Happy Sunday morning, everyone, and HUGE CONGRATS to Silver Birch (my favourite tree) on 100 days sober! Go crazy with the lime and soda, SB ;-)
It's very easy when you've been sober for a while to get into the habit of what's known as romancing the drink.
This is when you look back at the drinking days and only remember the good bits. You become obsessed by the memory of the first glass of cold, white wine after a long day.
You remember the sound of the cork leaving the bottle, the gentle glug glug glug of wine hitting your glass. You picture yourself, relaxing in your arm chair and taking the first sip. The tart taste on your tongue and the feeling of relaxation as it hits the bloodstream....
....damn, I'm doing it again.
What we start to forget is where that first glass leads. The race to the bottom of the bottle. The feeling of despair and shame when we realise that we've done it again. And the hangover!
So, every now and again, it's important to make yourself remember. Read back over the list you wrote before you stopped entitled Reasons to Quit Drinking, or similar. Read your blog, journal, or a book you associated with back then. Fight off the 'good' memories with the bad.
So, yesterday I re-read an early post on hangovers. Click here for Sundays: Hair of the Dog.
It's been so long since I had a hangover that I can barely remember the horrors. This post bought it back. Along with the realisation I had that there are two types of drinker: those whose hangover puts them off drinking for several days, and those who believe the only cure is to drink through it. Naturally, I was in the latter camp. That was 'a sign'.
(See my post on 5 Signs that you're a Problem Drinker)
In the paper yesterday there was an article on some Dutch research among 800 students. They monitored how much they drank, what 'hangover prevention methods' they employed and how they felt the next day.
The conclusion was that there is nothing you can do to prevent a hangover (apart, obviously, from not drinking too much *smug face*).
So, think about all that energy spent trying to drink pints of water when drunk. Waking up in the night and drinking pints more. Nurofen before bedtime. Kebabs on the way home. Glasses of milk. Etcetera etcetera.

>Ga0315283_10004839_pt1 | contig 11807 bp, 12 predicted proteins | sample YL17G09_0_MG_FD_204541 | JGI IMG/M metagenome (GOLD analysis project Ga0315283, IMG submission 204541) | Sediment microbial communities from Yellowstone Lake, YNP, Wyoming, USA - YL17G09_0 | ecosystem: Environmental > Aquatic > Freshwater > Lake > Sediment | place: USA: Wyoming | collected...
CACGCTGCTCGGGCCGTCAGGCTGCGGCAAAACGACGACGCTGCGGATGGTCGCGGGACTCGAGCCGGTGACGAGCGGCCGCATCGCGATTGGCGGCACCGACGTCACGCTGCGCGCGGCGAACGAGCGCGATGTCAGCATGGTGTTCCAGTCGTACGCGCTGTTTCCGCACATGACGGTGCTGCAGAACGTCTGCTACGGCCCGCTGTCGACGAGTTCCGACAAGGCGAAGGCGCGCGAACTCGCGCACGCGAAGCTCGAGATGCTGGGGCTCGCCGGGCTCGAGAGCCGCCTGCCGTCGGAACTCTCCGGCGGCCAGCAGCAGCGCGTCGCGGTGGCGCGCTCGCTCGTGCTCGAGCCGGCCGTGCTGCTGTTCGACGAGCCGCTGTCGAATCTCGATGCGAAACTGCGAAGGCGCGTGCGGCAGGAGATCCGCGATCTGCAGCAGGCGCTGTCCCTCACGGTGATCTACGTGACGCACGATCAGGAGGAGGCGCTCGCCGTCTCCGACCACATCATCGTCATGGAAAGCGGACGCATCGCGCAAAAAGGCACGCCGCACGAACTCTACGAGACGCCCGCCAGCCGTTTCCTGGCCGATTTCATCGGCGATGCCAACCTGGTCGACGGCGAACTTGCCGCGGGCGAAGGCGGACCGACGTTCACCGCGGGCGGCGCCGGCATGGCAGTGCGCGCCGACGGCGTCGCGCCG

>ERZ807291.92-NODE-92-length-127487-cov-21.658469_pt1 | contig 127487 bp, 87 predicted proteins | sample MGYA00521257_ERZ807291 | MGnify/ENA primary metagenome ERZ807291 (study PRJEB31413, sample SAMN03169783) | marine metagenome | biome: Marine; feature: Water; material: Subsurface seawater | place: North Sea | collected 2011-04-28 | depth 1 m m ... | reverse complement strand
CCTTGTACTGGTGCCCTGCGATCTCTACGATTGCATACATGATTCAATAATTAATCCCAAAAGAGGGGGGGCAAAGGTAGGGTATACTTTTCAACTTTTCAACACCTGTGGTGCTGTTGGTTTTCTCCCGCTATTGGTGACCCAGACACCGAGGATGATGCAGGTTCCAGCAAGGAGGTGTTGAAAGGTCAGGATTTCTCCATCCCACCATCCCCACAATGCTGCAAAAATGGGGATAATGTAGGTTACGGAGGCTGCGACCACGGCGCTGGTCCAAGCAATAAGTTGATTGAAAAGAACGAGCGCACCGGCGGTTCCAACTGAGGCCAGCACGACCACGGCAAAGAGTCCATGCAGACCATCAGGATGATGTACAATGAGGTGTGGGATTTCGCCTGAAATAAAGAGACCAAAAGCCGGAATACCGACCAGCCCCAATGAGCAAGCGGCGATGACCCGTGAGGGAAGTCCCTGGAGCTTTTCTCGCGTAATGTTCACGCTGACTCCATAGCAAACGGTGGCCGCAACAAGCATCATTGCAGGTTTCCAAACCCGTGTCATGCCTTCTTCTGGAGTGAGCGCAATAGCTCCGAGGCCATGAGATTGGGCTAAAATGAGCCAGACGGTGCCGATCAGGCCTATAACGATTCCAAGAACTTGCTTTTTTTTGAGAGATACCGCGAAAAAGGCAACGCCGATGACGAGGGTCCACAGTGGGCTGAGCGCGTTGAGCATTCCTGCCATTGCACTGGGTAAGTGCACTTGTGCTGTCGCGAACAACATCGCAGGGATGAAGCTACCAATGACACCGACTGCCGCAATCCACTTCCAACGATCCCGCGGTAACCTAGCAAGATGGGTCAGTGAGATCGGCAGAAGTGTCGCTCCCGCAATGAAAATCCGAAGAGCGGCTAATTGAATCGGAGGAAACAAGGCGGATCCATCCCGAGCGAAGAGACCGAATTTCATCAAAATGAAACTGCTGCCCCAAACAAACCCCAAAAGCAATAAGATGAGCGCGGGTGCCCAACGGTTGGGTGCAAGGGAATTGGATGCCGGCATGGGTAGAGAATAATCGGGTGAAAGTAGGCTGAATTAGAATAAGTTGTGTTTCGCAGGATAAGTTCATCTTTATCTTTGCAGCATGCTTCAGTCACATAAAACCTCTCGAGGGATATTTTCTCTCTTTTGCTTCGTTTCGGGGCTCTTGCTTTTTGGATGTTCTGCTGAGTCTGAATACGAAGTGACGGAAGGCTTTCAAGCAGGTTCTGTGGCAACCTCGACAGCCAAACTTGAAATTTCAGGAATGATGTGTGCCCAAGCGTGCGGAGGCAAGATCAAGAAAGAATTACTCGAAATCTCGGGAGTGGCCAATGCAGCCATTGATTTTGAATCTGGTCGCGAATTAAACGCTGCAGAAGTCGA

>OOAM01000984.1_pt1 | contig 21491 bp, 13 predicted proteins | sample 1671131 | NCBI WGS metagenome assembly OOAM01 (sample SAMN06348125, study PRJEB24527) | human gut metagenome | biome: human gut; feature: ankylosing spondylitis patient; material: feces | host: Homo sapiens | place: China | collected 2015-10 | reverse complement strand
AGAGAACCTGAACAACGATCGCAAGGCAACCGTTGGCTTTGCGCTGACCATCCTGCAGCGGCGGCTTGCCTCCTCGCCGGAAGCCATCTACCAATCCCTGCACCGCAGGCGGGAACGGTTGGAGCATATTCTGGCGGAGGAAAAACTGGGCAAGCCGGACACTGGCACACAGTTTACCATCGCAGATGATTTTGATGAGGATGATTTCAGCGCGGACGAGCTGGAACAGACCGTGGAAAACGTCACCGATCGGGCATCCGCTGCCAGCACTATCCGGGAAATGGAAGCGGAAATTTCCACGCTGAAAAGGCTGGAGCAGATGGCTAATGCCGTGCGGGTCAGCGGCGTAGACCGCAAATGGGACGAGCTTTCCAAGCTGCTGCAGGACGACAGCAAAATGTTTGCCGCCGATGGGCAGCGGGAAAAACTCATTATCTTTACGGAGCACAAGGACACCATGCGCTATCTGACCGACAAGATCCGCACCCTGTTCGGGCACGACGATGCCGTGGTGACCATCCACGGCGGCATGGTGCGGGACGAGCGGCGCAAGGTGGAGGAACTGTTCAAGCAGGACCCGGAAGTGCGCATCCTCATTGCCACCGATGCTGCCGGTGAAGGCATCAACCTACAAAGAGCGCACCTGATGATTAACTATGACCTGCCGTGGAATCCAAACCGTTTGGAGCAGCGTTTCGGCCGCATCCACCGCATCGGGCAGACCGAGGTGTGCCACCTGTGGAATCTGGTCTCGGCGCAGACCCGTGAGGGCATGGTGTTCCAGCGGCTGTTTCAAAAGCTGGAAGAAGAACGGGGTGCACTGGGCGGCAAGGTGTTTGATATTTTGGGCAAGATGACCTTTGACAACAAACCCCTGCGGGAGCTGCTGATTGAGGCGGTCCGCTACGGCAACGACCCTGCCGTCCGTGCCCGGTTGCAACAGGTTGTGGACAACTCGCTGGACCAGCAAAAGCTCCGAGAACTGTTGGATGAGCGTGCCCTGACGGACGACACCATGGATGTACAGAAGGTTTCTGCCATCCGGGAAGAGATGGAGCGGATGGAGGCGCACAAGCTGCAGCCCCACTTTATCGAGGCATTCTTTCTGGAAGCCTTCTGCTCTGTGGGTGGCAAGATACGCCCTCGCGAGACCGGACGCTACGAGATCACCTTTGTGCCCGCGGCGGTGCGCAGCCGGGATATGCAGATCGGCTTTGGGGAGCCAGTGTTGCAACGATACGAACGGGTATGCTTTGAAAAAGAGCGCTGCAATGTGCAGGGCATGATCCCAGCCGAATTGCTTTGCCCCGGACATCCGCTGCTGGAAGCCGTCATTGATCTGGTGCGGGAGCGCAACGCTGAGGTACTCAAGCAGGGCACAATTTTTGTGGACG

TOTAL WASTE OF TIME! The number of times I nearly gave myself a black eye with the tap while drunkenly trying to wedge my mouth under it rather than stagger down the stairs to find a glass. Needn't have bothered!
I thought back to one particular hungover morning.
I'd woken up just before 9am. Crashing headache. Mouth like the bottom of a parrot's cage. Hair stuck to face. Face stuck to pillow.
With mounting horror, I realised that I had to get up to move my car. My resident's parking permit had expired, and I had to move it before the wardens ticketed it. Then I had to get to the town hall and queue for hours for a new permit with a hangover.
I staggered to the car in my pyjamas (I hadn't thought this one through). I drove to the local supermarket, thinking I could leave my car in their car park for the day.
Still half asleep, I took the wrong turn and ended up in the supermarket loading bay. Stupid error. I reversed. What I couldn't see in the rear view mirror was a mini roundabout. I reversed over it. I stopped. The car wouldn't budge. I was suspended, all four wheels off the ground, on top of the roundabout!
I had to get out of the car IN MY PYJAMAS and stand, looking at my dilemma, while everyone else went round the roundabout I was stuck on top of.
THE HUMILIATION! It took four beefy security guards to lift my car off and place it back on the road.
No more hangovers, my friends. Never again.
P.S. A guilty admission. One of my favourite things now is to wake up, bright eyed and bushy tailed, to discover that Mr SM has a crashing hangover. This makes me not a very nice person.